Fermented Foods and Gut Health

In Diet and Nutrition, General Health

When was the last time that you ate balao-balao, magou, nham or kimchi? If you have no idea what I’m talking about, join the club! Many people have never heard about or tried these fermented foods eaten around the world.  Other fermented foods, which are more familiar to Westerners are yogurt, sauerkraut, and sourdough bread.

Throughout ancient history, fermented foods have played a role in sustaining thriving civilizations, and many cultures continue to consume these health-promoting traditional foods.  While fermentation was used primarily as a way to preserve foods, ancient cultures also seemed to realize that they were very good for health, though they probably didn’t know all the reason why.  Many people today still do not fully appreciate the health benefits of fermented foods, and so do not include them in their diet.

Fermented foods contain the beneficial flora Lactobacillus acidophilus.  Whey can be added to foods as a source of acidophilus and many foods contain the bacteria naturally. (For instance vegetables contain traces of beneficial bacteria from the soil they were grown in.)

The bacteria use the starches and sugars in foods as its food.  In the process of metabolizing the sugars, the bacteria produce several byproducts.  The main byproduct, lactic acid, actually preserves food because it inhibits other bacteria that cause foods to rot and putrefy.

Recent research validates that fermented foods aid in digestion, support immune function, and increase overall nutritional status by adding B vitamins and anti-inflammatory omega-3 fatty acids.1 Consuming foods that contain live lacto-bacteria has protective benefits against harmful, pathogenic microorganisms.2

Another metabolic byproduct of probiotics is a variety of short chain fatty acids that are actually used as a source of fuel by intestinal cells. The combination of keeping the intestinal cells built up and functioning well, the increased nutrients, and the crowding out of pathogenic bacteria help boost our immune system. In short, fermented foods confer health benefits because they are a good source of beneficial bacteria — and the list of benefits is very similar to that of probiotics.

Kimchi,a fermented spicy cabbage, is a staple food in Korea. Kimchi is very well-studied for its medicinal, antimicrobial, and anti-aging properties. For example, scientists found that chickens infected with avian flu started to recover after being fed a kimchi extract.3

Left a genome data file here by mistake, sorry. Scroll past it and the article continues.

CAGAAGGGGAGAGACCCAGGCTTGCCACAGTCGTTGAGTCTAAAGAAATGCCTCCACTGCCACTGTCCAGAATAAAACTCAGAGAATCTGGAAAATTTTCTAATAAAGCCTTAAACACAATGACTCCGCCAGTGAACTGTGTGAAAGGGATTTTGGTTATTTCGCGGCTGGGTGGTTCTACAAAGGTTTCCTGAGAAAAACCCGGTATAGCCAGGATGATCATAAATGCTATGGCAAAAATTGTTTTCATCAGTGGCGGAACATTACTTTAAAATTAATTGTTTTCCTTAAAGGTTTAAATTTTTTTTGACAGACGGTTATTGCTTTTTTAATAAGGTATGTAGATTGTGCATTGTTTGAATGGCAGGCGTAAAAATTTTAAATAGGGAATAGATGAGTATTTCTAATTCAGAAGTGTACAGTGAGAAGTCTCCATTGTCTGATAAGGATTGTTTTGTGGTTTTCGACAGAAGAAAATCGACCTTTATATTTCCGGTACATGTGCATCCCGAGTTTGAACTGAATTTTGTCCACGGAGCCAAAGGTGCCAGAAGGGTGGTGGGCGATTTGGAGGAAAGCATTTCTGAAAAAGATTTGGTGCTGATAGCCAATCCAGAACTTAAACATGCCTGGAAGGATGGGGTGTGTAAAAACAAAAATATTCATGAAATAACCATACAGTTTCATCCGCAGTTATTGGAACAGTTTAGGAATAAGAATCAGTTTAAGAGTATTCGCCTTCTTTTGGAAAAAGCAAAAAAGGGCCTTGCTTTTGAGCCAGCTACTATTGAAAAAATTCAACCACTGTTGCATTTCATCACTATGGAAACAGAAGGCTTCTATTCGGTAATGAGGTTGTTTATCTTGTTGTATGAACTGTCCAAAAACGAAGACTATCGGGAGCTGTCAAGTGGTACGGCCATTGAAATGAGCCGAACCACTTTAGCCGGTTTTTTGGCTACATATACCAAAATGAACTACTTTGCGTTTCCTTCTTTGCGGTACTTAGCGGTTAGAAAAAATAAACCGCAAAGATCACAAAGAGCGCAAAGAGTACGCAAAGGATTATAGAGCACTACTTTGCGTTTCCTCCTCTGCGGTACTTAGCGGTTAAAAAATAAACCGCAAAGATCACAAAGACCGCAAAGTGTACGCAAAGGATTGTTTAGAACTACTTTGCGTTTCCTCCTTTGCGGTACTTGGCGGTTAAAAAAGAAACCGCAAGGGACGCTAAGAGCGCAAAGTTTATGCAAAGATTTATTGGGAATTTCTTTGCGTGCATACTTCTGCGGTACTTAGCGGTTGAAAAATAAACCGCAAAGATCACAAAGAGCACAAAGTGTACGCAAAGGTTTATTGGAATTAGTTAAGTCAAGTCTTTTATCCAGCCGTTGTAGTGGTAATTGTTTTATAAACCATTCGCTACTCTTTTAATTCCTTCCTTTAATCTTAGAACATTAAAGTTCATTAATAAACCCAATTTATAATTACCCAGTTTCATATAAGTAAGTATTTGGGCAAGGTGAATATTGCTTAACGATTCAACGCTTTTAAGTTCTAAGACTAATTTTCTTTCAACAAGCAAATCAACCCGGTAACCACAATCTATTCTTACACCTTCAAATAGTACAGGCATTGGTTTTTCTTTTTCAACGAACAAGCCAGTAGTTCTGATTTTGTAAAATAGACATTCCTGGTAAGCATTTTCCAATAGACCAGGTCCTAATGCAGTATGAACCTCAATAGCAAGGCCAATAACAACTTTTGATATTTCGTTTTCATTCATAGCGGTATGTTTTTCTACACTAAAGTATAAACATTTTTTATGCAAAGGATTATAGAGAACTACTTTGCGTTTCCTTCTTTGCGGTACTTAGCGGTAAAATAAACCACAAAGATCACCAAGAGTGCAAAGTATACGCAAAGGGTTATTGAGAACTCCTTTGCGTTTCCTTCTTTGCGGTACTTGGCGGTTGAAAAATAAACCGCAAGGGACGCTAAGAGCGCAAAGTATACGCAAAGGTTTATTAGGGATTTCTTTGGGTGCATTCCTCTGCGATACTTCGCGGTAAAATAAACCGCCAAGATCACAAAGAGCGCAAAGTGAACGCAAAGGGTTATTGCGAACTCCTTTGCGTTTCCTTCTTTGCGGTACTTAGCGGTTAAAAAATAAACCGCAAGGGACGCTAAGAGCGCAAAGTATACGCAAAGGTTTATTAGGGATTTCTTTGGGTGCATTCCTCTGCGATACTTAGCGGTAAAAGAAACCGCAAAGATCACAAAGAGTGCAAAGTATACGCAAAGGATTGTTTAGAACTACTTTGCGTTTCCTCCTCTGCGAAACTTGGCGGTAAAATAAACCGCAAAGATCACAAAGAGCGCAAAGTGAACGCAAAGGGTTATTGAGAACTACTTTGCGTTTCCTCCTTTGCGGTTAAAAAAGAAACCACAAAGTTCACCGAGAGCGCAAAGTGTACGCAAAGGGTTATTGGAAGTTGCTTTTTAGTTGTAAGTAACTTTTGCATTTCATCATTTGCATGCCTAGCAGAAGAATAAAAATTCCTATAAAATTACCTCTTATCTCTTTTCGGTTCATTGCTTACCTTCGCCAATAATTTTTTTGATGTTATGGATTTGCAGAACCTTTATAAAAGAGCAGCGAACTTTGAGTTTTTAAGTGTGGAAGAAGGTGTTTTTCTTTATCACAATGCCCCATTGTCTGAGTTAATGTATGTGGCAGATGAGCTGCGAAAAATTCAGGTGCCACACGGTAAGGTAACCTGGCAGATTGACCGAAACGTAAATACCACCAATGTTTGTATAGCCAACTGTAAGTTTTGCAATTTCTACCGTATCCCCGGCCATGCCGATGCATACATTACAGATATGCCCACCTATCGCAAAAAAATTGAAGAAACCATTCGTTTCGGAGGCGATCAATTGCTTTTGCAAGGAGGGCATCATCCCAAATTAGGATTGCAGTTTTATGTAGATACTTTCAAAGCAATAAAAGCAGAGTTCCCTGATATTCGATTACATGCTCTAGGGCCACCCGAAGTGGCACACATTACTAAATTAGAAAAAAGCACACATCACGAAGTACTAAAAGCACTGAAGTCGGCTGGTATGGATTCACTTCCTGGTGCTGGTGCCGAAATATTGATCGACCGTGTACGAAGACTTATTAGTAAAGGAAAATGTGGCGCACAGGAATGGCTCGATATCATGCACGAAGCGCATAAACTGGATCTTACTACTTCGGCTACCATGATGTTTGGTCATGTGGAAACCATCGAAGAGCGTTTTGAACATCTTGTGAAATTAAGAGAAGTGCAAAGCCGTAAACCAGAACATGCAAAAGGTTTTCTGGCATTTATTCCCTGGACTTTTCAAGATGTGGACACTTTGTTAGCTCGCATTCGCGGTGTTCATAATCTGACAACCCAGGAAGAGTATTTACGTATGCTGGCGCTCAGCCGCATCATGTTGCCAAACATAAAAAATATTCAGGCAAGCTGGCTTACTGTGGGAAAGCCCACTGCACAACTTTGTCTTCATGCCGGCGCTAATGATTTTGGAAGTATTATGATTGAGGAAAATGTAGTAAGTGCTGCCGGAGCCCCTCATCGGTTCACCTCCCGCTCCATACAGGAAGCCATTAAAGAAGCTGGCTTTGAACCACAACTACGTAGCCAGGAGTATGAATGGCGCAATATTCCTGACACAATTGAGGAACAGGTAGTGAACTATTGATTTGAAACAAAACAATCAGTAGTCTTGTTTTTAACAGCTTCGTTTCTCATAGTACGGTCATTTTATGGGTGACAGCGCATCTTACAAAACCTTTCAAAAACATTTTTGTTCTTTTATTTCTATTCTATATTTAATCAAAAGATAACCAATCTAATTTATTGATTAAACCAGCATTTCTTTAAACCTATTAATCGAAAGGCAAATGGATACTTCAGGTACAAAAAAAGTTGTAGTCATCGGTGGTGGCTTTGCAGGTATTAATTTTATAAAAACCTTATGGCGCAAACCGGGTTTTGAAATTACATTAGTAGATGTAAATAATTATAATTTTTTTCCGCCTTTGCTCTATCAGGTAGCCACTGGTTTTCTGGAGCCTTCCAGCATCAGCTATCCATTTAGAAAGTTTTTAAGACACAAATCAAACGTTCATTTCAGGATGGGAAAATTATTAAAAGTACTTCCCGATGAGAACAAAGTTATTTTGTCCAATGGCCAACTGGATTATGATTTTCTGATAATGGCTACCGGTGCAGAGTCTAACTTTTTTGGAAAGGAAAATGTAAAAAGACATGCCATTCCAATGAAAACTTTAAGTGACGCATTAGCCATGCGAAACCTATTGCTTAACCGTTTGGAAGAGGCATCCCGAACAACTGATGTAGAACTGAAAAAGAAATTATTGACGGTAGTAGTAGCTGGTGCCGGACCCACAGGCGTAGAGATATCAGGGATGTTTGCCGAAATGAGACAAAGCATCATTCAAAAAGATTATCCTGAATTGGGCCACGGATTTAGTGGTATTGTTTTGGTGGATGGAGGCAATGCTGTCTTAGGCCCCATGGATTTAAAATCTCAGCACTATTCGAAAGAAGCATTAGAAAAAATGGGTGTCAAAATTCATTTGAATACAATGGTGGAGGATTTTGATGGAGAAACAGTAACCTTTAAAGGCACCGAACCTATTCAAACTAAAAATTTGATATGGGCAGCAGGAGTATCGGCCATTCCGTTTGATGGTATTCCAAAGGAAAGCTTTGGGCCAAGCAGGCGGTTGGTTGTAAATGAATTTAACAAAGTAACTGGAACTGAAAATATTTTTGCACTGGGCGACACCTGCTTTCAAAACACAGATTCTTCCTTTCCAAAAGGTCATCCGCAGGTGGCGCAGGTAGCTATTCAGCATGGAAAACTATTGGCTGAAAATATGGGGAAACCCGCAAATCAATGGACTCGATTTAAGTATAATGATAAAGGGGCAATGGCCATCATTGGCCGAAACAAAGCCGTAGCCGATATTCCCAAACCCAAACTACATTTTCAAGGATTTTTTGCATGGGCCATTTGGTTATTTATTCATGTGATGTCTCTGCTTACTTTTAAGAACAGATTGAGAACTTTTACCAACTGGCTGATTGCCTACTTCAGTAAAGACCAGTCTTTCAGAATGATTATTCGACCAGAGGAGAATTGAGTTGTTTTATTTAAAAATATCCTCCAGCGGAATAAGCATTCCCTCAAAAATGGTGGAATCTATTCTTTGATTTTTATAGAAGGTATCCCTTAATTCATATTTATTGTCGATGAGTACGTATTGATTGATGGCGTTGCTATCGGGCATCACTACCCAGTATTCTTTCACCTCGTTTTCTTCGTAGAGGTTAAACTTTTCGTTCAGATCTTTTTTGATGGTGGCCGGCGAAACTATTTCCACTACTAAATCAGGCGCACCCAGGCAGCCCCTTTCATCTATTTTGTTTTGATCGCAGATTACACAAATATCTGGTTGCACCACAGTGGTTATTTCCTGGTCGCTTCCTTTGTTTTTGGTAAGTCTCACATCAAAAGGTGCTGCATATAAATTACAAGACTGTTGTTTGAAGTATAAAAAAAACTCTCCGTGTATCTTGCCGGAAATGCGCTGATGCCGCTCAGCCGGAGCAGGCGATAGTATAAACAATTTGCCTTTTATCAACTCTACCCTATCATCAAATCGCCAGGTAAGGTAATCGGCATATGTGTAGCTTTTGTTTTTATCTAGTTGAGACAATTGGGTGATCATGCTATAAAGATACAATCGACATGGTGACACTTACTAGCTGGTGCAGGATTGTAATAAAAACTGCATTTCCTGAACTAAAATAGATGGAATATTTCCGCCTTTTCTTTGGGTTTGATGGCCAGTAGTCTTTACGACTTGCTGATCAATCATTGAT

Kimchi is available in many grocery stores today.  But in the US, sauerkraut (fermented cabbage), tempeh (fermented whole soy bean), and kefir and yogurt (fermented milk) tend to be the most popular fermented foods.

If you want to fortify your immune defenses by adding fermented foods into your diet there are a couple of things you should be aware of.  Cabbage, the starting material for sauerkraut is very high in glutamine, an amino acid that is also very beneficial to the gut. And because it is somewhat predigested by the fermentation process, it is usually easier to digest than unfermented cabbage.

The sauerkraut you buy in the store may have little to no live active lacto-bacteria cultures because it is pasteurized, which kills bacteria.  But you can make your own very easily (see my recipe below) to have sauerkraut that is actually a source of good bacteria.

If you are sensitive to cow’s milk, be cautious of foods such as yogurts and kefir, because they do still contain the allergenic milk proteins.  There are commercially available kefirs and yogurts made from goat’s milk however.  And finally, if you have low thyroid, limit the amount of soy food such as tempeh in your diet.

Fermented foods cannot only be a great source of variety in your diet, they can be an important way to build your intestinal health and immune defenses.  If you find you can’t acquire a fondness for fermented foods, you can always fall back on probiotic supplements that contain Lactobacillus and other beneficial bacteria.


  1. Gilliand, SE. Health and Nutritional Benefits from Lactic Acid Bacteria. Found online at www.ncbi.nlm.nih.gov/pubmed/2271223.
  2. Fallon, S. Lacto-Fermentation. From Nourishing Traditions: The Cookbook that Challenges Politically Correct Nutrition and the Diet Dictocrats, New Trends Publ., 1999.
  3. Chazan, D. BBC News, March 2005, Korean Dish “May Cure Bird Flu”.